As I wrote earlier (late last night), I'm starting a series of articles about each chord, major and minor, thought not its scale. I'm not yet perfectly familiar with the minor scales yet (harmonic or melodic or natural) so I'll just keep it simple and stick with just the chords and root notes. I get a simpler synesthetic reaction and personality, etc. with the basic chord or note than the range I get with, well, a range of notes/harmonies in a scale with their context.
There are seven regular notes in music, aligned with the first seven letters of the alphabet: ABCDEFG. However, because it's the easiest to learn with your fingers in a natural position (and it's considered the tonal middle of the piano, and piano is generally the main instrument musical theory is usually practiced or learned on) everything starts with C, or middle C. CDEFGAB. Then you have the flats and sharps, which is just the same note a semitone higher/lower, with a little sign next to it (#/b). I will be starting with C.
A note on major/minor:
There is an obvious difference between a major and a minor. Wikipedia naturally describes a minor chord has differing "from a major chord in having a minor third above the root instead of a major third." In other words, the third key from the first on a keyboard (not in the chord or scale) would simply be moved a key to the left. In C major, the notes are C-E-G. E is three keys from C; move one key to the left and you're now on E flat or D sharp. Hence C minor. The "minor third" just means the third note in a minor scale.
Ear-wise, the difference is also obvious because minor chords sound darker and moody and tentative while major chords are bright and happy and powerful in contrast. If you've heard any sad songs, they're likely built around a minor scale progression and use minor chords. 'Not Home Today' uses mostly minor chords (E minor and B minor) and is a song about an unfortunate circumstance, with a doom-filled ending. 'Around the Bend' uses largely major chords and is a happy song about friendship and good times. Of course, not all songs operate this way - both 'Steal my Sunshine' and 'Pumped up Kicks' use upbeat, bright chords mixed with sad or threatening lyrics, 'Steal my Sunshine' about forlorn romance and 'Pumped up Kicks' about a kid that wants to shoot up his peers at school.
The thing about inversions - where the root note is not the lowest or first note played in the chord - is that it's all the same for every chord major or minor: It's either darker or brighter, in terms of colour as well as personality (though slightly, and it's perhaps more on the main personalities' view or opinion or feeling on something).
So on to C.
Colour: Golden yellow
Light: Lit from behind, afternoon sunlight. Like looking through a bottle of apple juice held up to the afternoon sun, but not harsh.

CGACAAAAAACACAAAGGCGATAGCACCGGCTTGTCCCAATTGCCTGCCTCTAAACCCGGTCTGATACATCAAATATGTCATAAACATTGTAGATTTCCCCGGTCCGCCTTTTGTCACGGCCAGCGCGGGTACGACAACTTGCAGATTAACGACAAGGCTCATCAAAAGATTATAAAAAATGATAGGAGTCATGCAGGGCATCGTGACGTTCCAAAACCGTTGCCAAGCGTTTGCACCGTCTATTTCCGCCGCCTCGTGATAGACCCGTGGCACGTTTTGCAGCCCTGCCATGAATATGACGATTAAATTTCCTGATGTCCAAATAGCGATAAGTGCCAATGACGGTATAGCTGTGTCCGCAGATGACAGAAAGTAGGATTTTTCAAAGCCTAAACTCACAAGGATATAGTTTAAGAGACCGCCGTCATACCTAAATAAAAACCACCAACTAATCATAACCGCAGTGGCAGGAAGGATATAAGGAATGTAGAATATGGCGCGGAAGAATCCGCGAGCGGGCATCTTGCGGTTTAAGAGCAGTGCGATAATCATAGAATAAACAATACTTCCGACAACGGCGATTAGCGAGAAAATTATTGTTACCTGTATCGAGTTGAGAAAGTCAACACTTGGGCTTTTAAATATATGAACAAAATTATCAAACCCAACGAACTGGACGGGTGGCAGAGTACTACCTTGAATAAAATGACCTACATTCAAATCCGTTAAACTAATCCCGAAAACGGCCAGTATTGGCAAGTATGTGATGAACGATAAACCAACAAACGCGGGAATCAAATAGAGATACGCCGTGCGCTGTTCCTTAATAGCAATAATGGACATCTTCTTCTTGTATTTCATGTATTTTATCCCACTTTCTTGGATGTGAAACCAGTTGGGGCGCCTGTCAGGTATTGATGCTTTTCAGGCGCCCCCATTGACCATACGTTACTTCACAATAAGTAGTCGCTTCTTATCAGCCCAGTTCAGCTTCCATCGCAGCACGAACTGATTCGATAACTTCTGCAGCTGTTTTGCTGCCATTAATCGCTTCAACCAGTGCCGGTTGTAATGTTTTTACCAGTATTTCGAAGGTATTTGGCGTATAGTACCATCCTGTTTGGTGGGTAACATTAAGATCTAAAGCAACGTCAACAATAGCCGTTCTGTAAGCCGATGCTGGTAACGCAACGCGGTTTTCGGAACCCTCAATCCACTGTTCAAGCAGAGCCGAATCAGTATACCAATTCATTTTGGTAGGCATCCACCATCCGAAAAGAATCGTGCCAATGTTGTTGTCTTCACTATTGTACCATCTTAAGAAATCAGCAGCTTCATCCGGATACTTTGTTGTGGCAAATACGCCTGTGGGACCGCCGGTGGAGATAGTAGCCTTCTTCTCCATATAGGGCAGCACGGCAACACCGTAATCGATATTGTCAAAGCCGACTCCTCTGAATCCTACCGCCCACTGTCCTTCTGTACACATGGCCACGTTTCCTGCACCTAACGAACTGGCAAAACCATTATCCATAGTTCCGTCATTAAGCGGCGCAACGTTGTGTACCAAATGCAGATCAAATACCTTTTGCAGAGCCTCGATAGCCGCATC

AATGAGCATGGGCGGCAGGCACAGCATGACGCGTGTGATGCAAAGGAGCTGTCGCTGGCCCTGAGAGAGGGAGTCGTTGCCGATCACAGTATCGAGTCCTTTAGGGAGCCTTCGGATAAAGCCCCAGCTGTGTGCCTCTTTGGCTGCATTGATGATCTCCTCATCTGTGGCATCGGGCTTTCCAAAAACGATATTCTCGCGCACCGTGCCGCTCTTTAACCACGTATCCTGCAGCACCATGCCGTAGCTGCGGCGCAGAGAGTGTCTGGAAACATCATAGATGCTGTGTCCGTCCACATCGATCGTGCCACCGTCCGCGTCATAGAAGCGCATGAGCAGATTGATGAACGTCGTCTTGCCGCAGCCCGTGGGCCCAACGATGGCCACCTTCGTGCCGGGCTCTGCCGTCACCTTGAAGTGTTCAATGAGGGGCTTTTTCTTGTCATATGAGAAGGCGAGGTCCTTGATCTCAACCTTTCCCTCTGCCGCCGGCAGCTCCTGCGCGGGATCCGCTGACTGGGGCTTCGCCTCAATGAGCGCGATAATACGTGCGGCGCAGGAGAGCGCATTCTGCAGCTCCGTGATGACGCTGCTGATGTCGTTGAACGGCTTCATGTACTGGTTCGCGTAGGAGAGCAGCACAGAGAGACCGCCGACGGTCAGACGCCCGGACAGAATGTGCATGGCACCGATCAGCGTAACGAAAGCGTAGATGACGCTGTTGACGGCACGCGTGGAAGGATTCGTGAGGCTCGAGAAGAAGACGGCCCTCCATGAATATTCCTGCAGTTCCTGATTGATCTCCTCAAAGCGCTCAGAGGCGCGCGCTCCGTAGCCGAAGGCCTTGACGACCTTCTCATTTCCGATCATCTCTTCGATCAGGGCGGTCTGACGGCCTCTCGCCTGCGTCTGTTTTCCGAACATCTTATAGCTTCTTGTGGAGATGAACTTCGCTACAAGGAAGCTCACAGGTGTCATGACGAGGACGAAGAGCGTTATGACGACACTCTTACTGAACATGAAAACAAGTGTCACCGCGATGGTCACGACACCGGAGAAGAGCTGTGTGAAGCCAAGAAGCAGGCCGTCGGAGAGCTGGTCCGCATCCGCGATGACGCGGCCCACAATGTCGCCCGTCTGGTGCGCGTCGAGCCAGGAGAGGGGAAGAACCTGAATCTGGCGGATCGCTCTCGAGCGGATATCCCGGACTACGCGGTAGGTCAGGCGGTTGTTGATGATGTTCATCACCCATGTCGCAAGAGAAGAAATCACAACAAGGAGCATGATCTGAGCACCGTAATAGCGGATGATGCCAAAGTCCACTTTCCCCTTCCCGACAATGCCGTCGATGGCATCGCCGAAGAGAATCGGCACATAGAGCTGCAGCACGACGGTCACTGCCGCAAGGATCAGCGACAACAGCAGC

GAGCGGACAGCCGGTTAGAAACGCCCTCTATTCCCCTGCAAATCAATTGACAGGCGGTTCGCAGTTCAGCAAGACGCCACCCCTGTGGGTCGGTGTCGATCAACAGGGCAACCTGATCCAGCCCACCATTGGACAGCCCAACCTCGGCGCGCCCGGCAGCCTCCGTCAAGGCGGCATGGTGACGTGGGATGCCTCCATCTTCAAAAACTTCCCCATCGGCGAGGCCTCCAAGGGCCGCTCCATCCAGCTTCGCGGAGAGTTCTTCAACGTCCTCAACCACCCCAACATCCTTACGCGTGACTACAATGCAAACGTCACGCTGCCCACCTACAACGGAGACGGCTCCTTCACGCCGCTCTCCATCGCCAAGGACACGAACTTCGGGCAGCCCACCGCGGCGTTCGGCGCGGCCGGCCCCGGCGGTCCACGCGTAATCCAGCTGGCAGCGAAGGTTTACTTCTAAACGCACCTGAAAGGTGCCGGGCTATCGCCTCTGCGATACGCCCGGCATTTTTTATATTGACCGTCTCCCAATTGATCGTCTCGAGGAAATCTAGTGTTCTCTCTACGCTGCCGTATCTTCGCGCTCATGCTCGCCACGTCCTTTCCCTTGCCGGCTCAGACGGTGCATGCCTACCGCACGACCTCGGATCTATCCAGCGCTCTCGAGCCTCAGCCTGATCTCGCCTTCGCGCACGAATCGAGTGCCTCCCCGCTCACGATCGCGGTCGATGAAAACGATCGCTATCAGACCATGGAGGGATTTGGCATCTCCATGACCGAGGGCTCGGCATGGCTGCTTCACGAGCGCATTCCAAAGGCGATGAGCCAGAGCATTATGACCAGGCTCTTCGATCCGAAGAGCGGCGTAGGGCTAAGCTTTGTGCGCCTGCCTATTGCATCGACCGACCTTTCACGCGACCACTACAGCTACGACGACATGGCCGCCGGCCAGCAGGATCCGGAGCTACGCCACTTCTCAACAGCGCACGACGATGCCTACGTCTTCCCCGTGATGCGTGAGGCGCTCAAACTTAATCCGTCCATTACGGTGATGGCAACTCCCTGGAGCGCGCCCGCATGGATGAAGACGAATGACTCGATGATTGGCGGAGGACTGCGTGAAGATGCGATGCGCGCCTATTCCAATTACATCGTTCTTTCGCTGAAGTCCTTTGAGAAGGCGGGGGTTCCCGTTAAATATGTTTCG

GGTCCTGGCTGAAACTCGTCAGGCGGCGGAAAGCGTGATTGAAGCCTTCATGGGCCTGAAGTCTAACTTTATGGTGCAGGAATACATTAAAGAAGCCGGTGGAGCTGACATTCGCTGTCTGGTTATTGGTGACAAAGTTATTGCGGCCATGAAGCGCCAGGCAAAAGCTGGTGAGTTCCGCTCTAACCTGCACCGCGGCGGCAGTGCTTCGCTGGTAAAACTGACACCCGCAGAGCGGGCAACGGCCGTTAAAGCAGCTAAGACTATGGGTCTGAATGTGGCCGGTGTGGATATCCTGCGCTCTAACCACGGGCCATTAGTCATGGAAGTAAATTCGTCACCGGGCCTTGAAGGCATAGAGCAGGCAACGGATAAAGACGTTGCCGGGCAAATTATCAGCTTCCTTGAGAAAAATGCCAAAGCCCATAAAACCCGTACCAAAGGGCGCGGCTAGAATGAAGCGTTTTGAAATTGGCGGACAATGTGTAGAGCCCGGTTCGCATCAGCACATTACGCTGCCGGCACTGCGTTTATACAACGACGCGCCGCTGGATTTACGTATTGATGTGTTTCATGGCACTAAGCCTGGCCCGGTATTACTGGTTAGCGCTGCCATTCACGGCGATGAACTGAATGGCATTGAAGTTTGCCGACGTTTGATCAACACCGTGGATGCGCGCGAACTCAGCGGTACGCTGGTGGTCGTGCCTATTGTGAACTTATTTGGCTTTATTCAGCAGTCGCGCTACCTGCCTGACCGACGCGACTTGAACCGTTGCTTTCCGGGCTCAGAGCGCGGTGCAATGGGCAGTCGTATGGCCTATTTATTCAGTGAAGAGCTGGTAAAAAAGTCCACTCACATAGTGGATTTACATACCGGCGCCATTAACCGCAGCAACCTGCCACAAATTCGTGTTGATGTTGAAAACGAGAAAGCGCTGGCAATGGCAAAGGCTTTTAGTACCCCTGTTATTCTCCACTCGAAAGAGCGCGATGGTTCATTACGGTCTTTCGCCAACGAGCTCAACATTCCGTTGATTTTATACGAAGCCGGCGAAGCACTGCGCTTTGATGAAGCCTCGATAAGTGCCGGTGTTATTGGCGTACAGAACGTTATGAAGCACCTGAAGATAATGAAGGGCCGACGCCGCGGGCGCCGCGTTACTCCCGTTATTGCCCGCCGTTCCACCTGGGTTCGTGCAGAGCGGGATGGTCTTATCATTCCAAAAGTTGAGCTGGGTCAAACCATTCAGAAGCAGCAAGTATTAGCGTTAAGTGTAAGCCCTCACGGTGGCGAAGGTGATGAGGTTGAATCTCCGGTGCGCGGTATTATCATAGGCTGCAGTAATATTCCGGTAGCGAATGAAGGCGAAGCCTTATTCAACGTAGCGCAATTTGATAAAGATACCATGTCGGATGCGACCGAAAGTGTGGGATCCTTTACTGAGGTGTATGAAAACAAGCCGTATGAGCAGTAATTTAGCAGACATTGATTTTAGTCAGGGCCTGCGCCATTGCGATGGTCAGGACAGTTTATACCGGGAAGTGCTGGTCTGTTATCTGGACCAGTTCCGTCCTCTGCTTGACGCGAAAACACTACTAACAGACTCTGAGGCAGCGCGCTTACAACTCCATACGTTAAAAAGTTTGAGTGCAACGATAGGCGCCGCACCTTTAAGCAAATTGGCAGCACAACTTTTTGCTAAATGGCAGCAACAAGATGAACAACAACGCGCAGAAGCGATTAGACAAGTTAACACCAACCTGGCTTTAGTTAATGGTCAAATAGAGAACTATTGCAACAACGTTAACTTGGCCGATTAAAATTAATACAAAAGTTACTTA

Texture: Like a grain field is embossed very slightly into it, lines of grain stalks. Depends.
Spatial Direction: Depends on context in music. Usually east.
On that Signature Series, the narrator describes the chord as 'innocent' and ascribes both male and female pronouns. It's reserved for the final episode.
I don't really have too much idea on physical appearance, but C major is a male, boy or man (age doesn't really matter in my characterizations) and could possibly have bright blonde hair. He's a positive go-getter, studious but not geeky, good-looking. Moves through the days easily. In my perspective of him, I could place my cousin Tom in this chord. I'm thinking of known music that I like that uses this chord a lot, and I end up with 'Our House' by Madness. All the verses start with C major, and the rhythm in which it's played accentuates that 'moving through the days' feeling. He's delightful and bright, but down to earth. Very simple.
Colour: Pale, milky yellow
Light: In front, shined on it, white florescent light.
Texture: Slightly grainy.
Spatial direction: Depends, but usually east.
The Signature Series described it as a male adult misanthropic genius that hates error and values only intellectualism and knowledge, yet is awfully lonely.
C minor is a depressed, anxious guy who perhaps does keep to his own intellectual games, like chess or studying for class in university all while worrying about whether he'll pass. He's pessimistic and has a head of dark hair. He longs for a closer friend, or a girlfriend, but is too fatalistic to really keep anyone for long. He's kind of similar to B minor, but they wouldn't work out because that combined negativity would only contribute impatience and dullness to a relationship where both would work against the other. He's also skeptical. He's the kind of person who might invent problems in his head, or animosity from other people. I think of someone I knew in my prof. writing class last year, though his hair colour changes all the time so I don't know if it's dark. I can't think of any song that uses a C minor chord, at least at this moment.
As the root note, I have much less dynamics to hear so I largely just get the yellow colour/texture, plus most of the characteristics of the major chord.
Well, that's all I have to say really. I'm pleased I was able to think of real people I know or knew in the process, because I think that's neat and the Signature Series did the same thing, though using celebrities and fictional characters. I may do D major/minor today or tomorrow.